OHSU study advances field of precision medicine

image of a sequenced genome, many short dashes rendered in blues and purples on a black background

A new technique of single-cell genome sequencing devised by OHSU scientists could be especially useful in devising prescision medicine treatments in cancer and stroke. (Getty Images)

Researchers at Oregon Health & Science University have demonstrated a new method of quickly mapping the genome of single cells, while also clarifying the spatial position of the cells within the body.

The discovery, published in the journal Nature Communications, builds upon previous advances by OHSU scientists in single-cell genome sequencing. The study represents another milestone in the field of precision medicine.

close-in headshot of Andrew Adey, Ph.D., a smiling, bearded young man with short brown hair

Andrew Adey, PH.D.

“It gives us a lot more precision,” said senior author Andrew Adey, Ph.D., associate professor of molecular and medical genetics in the OHSU School of Medicine. “The single-cell aspect gives us the ability to track the molecular changes within each cell type. Our new study also allows the capture of where those cells were positioned within complex tissues, as opposed to a slurry of cells from the entire sample.”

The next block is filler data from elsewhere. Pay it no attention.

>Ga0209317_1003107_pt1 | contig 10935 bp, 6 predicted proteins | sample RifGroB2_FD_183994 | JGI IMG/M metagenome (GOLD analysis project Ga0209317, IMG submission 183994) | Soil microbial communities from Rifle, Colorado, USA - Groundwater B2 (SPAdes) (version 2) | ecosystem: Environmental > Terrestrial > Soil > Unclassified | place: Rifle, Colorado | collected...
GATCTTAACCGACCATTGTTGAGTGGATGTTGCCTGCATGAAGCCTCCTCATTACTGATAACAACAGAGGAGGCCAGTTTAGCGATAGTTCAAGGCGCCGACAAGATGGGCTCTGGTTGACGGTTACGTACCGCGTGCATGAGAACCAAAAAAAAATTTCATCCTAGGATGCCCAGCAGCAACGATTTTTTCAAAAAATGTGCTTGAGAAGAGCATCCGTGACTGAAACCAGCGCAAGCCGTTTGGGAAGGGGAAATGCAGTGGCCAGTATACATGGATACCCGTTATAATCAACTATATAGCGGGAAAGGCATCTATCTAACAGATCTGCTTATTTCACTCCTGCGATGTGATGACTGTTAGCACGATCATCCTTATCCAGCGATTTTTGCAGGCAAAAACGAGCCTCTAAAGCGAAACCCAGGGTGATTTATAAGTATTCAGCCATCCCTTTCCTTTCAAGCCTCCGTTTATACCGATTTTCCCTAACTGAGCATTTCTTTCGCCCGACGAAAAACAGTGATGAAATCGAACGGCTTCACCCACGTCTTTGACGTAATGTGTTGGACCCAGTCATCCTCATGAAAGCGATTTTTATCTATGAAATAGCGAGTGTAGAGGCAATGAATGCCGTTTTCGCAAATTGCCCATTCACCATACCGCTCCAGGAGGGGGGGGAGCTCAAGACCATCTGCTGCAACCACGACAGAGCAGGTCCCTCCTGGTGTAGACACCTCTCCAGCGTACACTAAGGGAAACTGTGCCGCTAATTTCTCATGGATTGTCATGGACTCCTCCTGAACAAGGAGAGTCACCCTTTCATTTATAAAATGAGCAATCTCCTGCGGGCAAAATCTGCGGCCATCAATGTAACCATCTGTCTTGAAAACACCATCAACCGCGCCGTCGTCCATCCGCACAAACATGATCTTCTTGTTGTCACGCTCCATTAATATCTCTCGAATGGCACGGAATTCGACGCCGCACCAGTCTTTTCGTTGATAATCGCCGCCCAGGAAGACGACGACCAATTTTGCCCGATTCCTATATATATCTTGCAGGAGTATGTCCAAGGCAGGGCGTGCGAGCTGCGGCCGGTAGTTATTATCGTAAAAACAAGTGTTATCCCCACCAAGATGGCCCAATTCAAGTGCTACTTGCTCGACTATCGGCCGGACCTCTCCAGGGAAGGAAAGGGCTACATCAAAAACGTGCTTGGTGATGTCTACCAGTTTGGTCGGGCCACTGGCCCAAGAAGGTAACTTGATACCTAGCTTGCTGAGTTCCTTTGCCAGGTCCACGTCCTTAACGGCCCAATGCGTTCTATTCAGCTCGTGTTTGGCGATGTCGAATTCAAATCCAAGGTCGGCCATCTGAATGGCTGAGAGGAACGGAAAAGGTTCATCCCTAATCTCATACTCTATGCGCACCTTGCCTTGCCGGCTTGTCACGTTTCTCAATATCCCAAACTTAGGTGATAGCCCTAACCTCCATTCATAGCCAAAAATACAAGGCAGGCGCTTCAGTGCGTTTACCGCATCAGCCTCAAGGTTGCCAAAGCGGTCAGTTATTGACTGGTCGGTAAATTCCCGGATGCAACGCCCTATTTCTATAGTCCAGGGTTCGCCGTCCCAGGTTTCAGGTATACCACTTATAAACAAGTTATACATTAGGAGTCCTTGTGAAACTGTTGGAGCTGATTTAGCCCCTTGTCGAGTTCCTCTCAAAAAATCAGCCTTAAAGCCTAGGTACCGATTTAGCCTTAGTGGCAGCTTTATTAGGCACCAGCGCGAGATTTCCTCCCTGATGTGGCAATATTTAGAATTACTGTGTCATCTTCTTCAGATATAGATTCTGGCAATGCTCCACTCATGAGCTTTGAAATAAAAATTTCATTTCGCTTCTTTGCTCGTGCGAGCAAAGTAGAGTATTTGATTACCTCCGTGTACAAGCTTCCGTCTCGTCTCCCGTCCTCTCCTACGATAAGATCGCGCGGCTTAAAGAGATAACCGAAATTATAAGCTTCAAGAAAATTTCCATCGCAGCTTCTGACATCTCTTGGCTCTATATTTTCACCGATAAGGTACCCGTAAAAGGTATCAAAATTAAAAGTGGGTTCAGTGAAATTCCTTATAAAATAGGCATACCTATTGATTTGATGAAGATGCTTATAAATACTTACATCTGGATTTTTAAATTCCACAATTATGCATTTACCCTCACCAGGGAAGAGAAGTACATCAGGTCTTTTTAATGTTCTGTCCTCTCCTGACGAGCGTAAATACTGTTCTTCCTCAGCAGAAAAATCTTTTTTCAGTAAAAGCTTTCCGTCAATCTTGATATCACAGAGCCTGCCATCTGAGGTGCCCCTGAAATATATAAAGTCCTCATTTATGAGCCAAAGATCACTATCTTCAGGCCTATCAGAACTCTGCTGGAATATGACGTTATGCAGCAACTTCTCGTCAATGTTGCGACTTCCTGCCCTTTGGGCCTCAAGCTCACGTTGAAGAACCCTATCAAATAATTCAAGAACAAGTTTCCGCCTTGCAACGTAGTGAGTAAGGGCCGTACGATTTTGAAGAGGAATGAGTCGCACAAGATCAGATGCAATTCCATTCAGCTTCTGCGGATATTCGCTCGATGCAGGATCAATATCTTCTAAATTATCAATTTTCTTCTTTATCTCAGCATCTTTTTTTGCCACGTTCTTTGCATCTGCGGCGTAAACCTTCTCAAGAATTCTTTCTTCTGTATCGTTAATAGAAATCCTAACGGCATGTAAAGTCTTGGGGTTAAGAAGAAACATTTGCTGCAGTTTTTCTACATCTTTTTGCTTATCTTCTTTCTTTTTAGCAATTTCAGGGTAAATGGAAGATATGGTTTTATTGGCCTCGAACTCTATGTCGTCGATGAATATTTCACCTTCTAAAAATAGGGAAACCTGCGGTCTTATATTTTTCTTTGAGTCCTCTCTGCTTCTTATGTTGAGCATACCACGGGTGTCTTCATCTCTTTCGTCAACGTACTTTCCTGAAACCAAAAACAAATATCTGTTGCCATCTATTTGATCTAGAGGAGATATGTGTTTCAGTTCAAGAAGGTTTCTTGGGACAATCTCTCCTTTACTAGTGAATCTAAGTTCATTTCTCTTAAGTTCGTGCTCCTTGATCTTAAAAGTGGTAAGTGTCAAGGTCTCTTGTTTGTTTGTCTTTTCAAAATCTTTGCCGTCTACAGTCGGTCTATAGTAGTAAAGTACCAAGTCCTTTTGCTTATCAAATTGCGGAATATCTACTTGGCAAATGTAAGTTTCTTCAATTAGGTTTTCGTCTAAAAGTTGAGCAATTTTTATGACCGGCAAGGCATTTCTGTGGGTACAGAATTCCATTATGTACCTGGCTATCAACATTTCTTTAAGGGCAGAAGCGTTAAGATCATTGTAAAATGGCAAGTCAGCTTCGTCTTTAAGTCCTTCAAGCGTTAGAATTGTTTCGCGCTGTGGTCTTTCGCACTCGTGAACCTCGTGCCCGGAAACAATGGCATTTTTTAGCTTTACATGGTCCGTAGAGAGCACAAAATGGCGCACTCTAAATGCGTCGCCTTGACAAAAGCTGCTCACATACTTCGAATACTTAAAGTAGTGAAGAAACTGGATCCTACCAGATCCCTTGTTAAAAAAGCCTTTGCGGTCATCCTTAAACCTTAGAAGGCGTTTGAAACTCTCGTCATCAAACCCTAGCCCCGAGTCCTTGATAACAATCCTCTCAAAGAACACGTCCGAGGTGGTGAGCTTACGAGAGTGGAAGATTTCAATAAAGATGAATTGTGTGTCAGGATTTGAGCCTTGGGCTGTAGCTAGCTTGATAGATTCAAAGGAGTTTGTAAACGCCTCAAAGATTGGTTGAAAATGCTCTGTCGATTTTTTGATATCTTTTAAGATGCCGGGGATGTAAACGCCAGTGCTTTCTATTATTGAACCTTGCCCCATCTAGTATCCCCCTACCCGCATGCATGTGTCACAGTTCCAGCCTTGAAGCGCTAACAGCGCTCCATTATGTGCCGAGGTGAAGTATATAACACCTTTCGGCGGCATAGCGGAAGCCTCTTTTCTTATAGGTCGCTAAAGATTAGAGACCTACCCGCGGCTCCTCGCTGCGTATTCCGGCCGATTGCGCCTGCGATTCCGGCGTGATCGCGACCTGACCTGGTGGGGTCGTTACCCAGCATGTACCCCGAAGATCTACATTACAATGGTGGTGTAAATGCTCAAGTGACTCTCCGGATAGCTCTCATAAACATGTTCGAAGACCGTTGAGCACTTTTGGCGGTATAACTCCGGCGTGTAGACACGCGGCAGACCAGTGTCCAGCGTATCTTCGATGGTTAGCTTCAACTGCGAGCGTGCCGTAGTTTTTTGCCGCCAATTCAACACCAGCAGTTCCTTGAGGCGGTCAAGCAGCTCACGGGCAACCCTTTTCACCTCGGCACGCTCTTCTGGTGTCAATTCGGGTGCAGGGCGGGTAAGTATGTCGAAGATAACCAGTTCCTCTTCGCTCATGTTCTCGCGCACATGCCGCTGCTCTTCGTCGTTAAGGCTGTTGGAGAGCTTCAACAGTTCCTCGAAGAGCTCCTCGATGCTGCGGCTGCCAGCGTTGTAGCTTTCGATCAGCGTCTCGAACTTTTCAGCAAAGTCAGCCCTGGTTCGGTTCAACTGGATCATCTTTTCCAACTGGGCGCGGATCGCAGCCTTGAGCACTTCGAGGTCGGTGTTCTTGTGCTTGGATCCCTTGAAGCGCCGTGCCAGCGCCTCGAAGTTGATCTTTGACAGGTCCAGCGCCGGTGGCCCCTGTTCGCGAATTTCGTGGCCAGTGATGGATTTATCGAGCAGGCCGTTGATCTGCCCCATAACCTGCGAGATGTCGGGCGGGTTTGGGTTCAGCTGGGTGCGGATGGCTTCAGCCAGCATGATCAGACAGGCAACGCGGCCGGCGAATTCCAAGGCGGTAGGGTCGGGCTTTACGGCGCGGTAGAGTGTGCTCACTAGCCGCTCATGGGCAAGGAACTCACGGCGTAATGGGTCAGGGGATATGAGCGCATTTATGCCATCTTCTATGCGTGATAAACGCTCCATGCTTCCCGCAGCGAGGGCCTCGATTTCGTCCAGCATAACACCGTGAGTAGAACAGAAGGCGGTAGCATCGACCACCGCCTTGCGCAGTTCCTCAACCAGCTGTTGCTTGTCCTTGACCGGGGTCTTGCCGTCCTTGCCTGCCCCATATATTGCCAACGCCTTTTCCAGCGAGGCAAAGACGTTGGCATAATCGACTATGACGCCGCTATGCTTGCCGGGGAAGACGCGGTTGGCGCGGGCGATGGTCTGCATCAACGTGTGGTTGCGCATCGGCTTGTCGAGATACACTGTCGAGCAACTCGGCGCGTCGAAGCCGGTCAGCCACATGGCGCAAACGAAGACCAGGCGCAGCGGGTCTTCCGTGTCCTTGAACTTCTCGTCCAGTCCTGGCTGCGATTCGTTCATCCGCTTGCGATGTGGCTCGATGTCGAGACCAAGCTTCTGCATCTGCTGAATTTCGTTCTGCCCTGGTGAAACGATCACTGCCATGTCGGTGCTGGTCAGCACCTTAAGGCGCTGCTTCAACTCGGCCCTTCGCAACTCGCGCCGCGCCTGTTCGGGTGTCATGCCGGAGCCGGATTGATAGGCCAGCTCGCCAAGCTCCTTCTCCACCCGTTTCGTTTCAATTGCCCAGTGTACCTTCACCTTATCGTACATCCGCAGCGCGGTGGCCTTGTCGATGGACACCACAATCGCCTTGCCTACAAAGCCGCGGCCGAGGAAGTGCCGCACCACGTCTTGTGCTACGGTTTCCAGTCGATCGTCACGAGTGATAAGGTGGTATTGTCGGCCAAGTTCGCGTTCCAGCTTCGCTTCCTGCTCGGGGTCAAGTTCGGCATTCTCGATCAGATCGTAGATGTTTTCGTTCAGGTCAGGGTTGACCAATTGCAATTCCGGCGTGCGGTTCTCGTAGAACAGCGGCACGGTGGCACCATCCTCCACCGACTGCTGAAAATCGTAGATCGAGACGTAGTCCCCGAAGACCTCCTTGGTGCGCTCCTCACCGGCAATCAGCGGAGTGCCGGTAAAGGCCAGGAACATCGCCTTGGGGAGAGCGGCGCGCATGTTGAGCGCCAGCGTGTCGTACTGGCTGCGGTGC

Scientists applied a method of indexing large numbers of single cells in hundreds of microbiopsies taken from a portion of the brain in mice and from human brain tissue kept in the OHSU Brain Bank.

Researchers isolated tiny pieces in cross sections of tissues and then used an existing technique of single-cell profiling previously developed in the Adey lab to differences in the epigenetic profiles of the cells with respect to their position in the tissue.

close-in headshot of Casey Thornton, a smiling young woman with long, light brown hair

Casey Thornton

Casey Thornton, a graduate student in the Adey lab, is lead author on the study and led the work.

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The technique could be especially useful where it’s necessary to precisely identify and target cells from specific structures within a tissue, such as cancer or in cases of stroke, which the authors explored in the study.

“Tracking where cells come from allows us to uncover how diseases progress and alter healthy tissues,” Thornton said. “We are excited to see this approach applied to find novel features that define disease progression and can be used for targeted therapies.”

The work was supported by the National Institutes of Health Brain Initiative; the NIH National Institute for Drug Abuse, award 1R01DA047237; the NIH National Institute for General Medical Studies, award R35GM124704; and an OHSU Early Independence Fellowship.


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